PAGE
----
Writing to Know Ourselves

Karen Russell’s 2015 keynote address was published in the December issue of “The Writer’s Chronicle”. I decided to read it because the title lead me to believe it was going to be about “Play,” a concept I’ve done a lot of research on in the past year (primarily about how play can be used in Writing Centers to more successfully aid students). Despite the fact that this wasn’t at all with Russell’s address entailed, I pulled a lot of quotations from it that spoke to me:

“The novelist Porochista Kharkpour has written that great literature, “merges escape and confrontation.” When we read, we are fugitives from our everyday anxieties; we are liberated from the droning of our own voices.” We simulate other mind’s experience of reality.

“Inside the “safe” world of a book, we can move dangerously, thinking and feeling beyond the boundaries set by our self-preserving instincts.

“Lost in a book, I often find myself facing over-whelming truths that I might otherwise flee, or that would be invisible to me from my perch in ordinary time.”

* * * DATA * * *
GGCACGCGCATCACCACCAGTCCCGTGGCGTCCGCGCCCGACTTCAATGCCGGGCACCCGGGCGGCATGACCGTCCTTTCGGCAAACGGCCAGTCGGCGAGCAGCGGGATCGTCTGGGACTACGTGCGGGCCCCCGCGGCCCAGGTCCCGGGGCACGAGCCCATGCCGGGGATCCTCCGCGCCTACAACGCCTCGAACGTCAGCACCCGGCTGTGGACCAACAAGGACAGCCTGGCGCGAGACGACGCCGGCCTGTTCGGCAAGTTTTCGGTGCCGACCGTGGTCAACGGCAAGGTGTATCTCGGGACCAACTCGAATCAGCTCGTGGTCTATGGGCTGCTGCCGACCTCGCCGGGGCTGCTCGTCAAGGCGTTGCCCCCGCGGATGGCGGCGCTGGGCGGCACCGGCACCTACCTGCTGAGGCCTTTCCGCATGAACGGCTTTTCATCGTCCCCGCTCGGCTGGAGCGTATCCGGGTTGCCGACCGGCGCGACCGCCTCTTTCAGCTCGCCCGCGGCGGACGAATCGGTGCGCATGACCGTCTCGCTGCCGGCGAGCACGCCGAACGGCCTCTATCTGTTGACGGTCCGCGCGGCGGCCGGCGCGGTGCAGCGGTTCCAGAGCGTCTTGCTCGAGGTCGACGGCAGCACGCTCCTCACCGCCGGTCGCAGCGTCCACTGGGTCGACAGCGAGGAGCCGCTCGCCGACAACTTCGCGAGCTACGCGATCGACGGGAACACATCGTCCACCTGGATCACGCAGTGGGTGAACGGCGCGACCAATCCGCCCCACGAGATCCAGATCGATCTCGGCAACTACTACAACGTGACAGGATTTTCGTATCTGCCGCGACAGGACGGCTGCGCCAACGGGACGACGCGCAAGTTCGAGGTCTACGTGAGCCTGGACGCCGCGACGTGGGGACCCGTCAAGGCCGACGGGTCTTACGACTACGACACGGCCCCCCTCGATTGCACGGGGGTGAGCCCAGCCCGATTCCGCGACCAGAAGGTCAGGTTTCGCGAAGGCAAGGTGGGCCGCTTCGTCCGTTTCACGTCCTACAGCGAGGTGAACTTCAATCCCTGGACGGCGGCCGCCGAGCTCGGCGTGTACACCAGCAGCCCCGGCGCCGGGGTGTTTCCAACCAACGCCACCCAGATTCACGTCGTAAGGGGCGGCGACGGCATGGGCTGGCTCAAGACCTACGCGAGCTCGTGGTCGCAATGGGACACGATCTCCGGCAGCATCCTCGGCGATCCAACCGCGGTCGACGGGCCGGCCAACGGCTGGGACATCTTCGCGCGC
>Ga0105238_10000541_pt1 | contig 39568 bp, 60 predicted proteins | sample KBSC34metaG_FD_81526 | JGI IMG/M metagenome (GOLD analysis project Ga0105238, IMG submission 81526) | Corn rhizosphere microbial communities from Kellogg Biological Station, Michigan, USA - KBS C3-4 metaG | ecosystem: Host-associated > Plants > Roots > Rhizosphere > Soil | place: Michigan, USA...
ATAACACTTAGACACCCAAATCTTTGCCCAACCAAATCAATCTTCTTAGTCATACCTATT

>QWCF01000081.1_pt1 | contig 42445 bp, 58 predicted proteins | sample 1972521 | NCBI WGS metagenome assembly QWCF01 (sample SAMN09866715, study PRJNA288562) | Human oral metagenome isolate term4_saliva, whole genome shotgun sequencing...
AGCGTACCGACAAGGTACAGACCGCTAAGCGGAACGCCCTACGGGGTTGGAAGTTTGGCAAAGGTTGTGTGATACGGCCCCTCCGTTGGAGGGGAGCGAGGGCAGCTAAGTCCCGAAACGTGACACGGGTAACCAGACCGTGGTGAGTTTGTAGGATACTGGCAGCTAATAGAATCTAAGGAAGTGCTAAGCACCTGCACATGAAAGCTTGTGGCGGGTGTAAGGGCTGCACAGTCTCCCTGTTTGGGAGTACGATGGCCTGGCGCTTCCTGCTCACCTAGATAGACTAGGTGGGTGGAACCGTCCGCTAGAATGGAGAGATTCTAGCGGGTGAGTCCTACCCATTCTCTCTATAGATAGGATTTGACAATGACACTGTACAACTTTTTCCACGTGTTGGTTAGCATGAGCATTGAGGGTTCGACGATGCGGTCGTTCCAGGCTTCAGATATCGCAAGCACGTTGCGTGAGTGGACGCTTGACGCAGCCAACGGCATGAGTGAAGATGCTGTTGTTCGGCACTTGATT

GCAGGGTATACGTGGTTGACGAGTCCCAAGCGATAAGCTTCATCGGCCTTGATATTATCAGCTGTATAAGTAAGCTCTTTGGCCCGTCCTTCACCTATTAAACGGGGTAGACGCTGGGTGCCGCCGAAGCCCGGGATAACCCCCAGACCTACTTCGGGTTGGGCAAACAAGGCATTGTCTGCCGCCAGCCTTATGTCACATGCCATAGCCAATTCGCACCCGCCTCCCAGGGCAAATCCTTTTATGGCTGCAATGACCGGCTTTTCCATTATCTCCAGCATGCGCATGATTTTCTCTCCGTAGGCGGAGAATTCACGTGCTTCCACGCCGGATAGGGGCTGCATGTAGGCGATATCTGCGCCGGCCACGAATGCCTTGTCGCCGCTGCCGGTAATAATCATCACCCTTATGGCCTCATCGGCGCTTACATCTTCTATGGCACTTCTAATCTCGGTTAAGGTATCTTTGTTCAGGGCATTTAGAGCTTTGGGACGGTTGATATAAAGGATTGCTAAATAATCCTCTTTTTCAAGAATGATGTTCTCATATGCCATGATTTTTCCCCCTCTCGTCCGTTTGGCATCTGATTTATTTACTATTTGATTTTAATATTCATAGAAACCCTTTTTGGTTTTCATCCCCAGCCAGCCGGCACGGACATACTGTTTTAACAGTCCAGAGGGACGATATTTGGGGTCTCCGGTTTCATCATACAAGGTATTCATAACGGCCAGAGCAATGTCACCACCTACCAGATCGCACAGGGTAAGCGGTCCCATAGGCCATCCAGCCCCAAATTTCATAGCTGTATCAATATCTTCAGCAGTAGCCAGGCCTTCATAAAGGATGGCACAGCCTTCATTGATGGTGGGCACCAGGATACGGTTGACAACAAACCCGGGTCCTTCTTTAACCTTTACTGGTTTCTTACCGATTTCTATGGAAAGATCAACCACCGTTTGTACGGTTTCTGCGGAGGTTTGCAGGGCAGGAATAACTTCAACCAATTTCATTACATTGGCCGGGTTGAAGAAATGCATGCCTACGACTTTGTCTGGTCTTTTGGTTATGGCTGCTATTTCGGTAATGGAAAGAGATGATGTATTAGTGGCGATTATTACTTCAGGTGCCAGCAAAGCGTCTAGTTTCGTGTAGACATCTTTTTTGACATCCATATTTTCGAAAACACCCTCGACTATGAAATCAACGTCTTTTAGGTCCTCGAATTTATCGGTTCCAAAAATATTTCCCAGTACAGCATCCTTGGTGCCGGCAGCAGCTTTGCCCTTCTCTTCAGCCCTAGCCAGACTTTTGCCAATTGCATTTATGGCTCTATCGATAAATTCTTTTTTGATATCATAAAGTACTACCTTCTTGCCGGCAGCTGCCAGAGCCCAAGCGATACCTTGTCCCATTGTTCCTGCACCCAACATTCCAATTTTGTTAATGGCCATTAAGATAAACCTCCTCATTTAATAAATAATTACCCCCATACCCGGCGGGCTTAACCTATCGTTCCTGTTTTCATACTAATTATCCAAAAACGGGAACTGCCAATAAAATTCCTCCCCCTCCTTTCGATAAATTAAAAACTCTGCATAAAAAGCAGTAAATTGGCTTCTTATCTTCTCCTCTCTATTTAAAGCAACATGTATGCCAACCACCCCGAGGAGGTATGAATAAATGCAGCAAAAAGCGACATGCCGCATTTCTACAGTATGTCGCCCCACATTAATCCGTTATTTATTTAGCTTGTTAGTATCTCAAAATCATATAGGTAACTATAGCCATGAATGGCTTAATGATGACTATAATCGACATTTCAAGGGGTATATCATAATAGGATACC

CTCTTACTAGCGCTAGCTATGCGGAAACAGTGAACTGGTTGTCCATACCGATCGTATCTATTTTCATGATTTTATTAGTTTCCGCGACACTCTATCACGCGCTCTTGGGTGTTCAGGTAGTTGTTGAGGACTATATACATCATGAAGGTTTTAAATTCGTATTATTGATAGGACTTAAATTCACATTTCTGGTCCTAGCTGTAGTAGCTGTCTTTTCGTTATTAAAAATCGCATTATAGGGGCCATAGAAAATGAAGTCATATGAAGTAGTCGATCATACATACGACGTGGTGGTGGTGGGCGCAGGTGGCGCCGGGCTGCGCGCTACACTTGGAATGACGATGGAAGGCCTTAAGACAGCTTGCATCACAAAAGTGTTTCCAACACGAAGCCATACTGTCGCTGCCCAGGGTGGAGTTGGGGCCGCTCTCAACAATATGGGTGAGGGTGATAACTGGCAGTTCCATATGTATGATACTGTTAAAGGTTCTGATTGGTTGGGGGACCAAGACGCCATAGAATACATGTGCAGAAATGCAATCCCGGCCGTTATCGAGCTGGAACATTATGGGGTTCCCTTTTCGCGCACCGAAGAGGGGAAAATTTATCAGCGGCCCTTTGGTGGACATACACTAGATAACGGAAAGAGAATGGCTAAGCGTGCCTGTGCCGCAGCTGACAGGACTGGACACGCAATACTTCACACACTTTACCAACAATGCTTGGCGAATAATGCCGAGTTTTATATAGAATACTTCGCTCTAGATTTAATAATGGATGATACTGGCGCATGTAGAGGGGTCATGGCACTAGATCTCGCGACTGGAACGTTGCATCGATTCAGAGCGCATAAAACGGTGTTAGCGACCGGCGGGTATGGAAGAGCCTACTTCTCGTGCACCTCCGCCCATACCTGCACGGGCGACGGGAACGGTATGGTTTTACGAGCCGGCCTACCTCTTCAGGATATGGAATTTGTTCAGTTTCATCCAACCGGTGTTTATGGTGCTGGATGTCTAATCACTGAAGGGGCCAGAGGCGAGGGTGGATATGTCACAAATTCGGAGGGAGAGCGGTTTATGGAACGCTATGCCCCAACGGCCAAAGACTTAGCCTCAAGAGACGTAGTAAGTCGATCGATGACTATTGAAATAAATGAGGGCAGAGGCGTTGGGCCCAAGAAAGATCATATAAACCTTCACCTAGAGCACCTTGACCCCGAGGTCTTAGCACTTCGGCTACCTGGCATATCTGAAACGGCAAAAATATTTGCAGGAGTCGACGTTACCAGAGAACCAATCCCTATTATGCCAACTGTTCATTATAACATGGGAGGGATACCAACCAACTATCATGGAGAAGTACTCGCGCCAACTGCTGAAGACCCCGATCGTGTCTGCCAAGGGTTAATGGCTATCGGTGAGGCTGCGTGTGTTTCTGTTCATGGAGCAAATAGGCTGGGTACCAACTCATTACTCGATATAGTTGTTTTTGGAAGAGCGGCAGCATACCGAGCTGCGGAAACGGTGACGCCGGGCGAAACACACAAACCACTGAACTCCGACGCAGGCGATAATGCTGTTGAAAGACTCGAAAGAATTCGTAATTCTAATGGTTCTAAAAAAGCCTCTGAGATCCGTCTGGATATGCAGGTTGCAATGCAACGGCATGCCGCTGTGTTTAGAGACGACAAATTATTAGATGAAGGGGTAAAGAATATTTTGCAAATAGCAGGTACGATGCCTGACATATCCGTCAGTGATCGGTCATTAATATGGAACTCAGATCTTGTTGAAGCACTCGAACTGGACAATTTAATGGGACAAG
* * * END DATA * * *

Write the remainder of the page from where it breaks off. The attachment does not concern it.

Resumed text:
“Under the spell of our own names, I think we often go numb. Blind, deaf, dumb to the reality of others–I speak for myself here, but often what I’m fighting at my writing desk is my own paralysis.”

“Humans are extraordinary virtual reality simulators. Our brains are always predicting and simulating the actions of others.”

I was reminded of these a few days ago while scrolling through my Facebook feed. A friend of mine had shared, “Explaining My Depression to my Mother: A Conversation,” a spoken word piece by Sabrina Benaim.

I wanted to share these, because I connected to both of them–they speak to the way writing, reading and creative expression allows us to tap into the inexplicable parts of ourselves.

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